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They've been touted as the wild card in next year’s elections, but the “born-frees” are not coming to the party.
Figures provided by the Independent Electoral Commission (IEC) show just 12 percent of people aged 18 and 19 are registered to vote, and even among 20-29-year-olds, registration stands at only 65 percent.
This compares to 99 percent registration levels for 60-69-year-olds.
The predicted shift in voting patterns will take years to materialise at this rate - if it is even true that the youth will be inclined to vote differently from their parents.
According to the IEC, eligible voters under 20 make up 2.96 percent of the population but only 0.8 percent of registered voters.
The 60-69-year-olds, meanwhile, accounting for 4.06 percent of the total population, swell the ranks of registered voters at 9.09 percent.
For a party like Julius Malema’s Economic Freedom Fighters (EFF), which is openly gunning for the youth vote, this is painful mathematics.
Part of the reason for so few under-20s being registered is that this is their first election, hence their first opportunity to sign up for participatory democracy.
As the IEC explained when it appeared in Parliament this week to brief MPs on its election readiness, voter-registration drives out of the election season have low yields compared to the popular registration weekends it runs when polls are imminent.
And it plans to run campaigns specifically targeting the youth, among them a “democracy week” to be held in schools across the country in October and a focus on social media in awareness drives.
But voter apathy can also be a symptom of disillusionment and the belief that elections are futile.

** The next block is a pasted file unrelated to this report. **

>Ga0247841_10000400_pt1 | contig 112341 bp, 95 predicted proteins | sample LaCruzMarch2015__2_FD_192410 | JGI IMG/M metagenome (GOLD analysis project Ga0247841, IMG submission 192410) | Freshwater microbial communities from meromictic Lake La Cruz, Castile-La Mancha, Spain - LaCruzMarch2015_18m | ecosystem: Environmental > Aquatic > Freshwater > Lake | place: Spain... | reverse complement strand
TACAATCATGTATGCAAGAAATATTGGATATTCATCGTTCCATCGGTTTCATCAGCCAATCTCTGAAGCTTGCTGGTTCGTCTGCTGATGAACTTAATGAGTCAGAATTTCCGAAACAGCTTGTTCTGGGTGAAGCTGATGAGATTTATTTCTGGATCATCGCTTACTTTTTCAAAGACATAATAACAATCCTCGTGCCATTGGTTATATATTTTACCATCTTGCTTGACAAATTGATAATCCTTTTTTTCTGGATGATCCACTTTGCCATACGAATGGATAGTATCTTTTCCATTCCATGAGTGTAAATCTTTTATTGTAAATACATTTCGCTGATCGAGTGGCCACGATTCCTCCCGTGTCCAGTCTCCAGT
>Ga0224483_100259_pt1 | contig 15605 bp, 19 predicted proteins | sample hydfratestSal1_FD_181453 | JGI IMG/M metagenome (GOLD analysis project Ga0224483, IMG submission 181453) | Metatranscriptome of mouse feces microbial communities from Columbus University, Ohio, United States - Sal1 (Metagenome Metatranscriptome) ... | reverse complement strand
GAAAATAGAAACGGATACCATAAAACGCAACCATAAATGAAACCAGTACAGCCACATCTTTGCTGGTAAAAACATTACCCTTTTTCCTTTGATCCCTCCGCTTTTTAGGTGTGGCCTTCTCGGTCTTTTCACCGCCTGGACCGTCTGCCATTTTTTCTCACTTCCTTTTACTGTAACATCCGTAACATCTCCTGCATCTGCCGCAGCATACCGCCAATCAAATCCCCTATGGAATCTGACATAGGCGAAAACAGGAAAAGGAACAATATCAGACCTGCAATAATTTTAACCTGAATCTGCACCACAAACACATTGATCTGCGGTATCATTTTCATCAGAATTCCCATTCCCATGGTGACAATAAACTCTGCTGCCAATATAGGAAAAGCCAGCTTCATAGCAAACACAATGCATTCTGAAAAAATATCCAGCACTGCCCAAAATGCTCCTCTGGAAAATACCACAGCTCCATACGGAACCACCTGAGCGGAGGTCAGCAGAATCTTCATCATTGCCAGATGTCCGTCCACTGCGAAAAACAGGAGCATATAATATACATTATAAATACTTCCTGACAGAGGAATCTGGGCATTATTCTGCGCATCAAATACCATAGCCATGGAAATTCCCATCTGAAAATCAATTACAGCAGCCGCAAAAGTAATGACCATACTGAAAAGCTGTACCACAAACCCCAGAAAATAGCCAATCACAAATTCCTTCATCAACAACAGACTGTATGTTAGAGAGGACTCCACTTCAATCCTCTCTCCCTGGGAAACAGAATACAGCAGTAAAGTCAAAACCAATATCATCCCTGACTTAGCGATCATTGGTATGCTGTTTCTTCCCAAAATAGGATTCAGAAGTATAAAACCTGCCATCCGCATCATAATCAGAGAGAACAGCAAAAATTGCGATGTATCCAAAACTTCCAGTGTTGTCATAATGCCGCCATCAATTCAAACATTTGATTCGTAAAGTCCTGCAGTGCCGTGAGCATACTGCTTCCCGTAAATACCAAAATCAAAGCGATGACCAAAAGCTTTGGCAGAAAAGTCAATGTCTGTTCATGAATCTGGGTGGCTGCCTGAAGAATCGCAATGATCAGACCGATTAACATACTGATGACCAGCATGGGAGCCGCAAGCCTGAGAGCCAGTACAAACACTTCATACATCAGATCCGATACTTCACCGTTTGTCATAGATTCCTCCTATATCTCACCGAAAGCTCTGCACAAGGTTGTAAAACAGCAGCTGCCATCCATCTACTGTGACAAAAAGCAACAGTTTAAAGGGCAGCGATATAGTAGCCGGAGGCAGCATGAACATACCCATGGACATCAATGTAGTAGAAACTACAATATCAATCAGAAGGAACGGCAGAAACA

In South Africa, with its devastating levels of youth unemployment and miserable prospects for school leavers, it’s not hard to imagine why the youth might feel they have little stake in the future.
It remains to be seen whether, when it comes to voting, they feel any of the political parties, the EFF included, is speaking their language.
A belief in the futility of elections can also arise when faith in the poll itself is low - as is the case in Zimbabwe.
On the face of it, elections in South Africa and Zimbabwe are polls apart.
For one thing, the voters roll here is available for public scrutiny as soon as an election is called, it is checked monthly against the population register to weed out “ghost” (dead) voters, and voters can verify their registration details by SMS or online.
In Zimbabwe, the electronic voters roll was unavailable right up until election day and there were widespread reports of people being turned away at polling stations because their details had been lost, or never captured.
Our military and police officials steer clear of making threatening public pronouncements on their political preferences.
There are strict regulations on coverage by the public broadcaster during the election period.
Yet opposition parties are not entirely satisfied.
At a meeting in Cape Town this week, they raised concerns ranging from media bias to the neutrality of presiding officers at voting stations.
And, as reports of people being bused in to vote in wards in KwaZulu-Natal where they were not resident and of food parcels being handed out by the Department of Social Development in Tlokwe in North West during recent by-elections suggest, some parts of the playing field are more level than others.
Money, unsurprisingly, is the biggest gripe of the smaller parties, who want the formula for public funding changed from 10 percent equitable and 90 percent proportional - which delivers the lion’s share to the ANC - to 50:50.
But public funding makes up just a small proportion of the war chests of the bigger parties, with whom it is in the interests of businesspeople to cultivate the warmest possible relations.
If the youth have trouble taking democracy seriously, it is possibly time for political parties to shed their own cynical ways.
As IEC commissioner Raenette Taljaard put it: “I think we also need to start asking deeper questions about why so few of our young people are registered, and asking and trying to understand how we actually deal with creating an inter-generational sense of ownership over the institutions of democracy, above and beyond only the right to vote.
“And that is a collective endeavour that doesn’t only involve and impact the IEC.” - Saturday Star